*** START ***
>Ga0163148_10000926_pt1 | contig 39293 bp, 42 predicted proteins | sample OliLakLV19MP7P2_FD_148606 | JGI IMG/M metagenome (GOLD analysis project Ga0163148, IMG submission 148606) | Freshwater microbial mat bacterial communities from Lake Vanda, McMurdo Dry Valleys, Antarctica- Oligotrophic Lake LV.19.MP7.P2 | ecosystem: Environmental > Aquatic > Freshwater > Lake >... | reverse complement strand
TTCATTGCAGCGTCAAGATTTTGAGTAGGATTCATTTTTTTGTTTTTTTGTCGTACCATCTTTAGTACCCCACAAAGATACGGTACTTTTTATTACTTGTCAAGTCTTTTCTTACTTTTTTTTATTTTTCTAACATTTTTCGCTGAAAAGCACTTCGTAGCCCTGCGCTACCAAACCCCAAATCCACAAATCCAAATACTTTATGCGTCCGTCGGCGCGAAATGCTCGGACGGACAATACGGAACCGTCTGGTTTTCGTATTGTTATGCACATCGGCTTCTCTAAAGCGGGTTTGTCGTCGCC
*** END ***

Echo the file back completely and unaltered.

>Ga0163148_10000926_pt1 | contig 39293 bp, 42 predicted proteins | sample OliLakLV19MP7P2_FD_148606 | JGI IMG/M metagenome (GOLD analysis project Ga0163148, IMG submission 148606) | Freshwater microbial mat bacterial communities from Lake Vanda, McMurdo Dry Valleys, Antarctica- Oligotrophic Lake LV.19.MP7.P2 | ecosystem: Environmental > Aquatic > Freshwater > Lake >... | reverse complement strand
TTCATTGCAGCGTCAAGATTTTGAGTAGGATTCATTTTTTTGTTTTTTTGTCGTACCATCTTTAGTACCCCACAAAGATACGGTACTTTTTATTACTTGTCAAGTCTTTTCTTACTTTTTTTTATTTTTCTAACATTTTTCGCTGAAAAGCACTTCGTAGCCCTGCGCTACCAAACCCCAAATCCACAAATCCAAATACTTTATGCGTCCGTCGGCGCGAAATGCTCGGACGGACAATACGGAACCGTCTGGTTTTCGTATTGTTATGCACATCGGCTTCTCTAAAGCGGGTTTGTCGTCGCC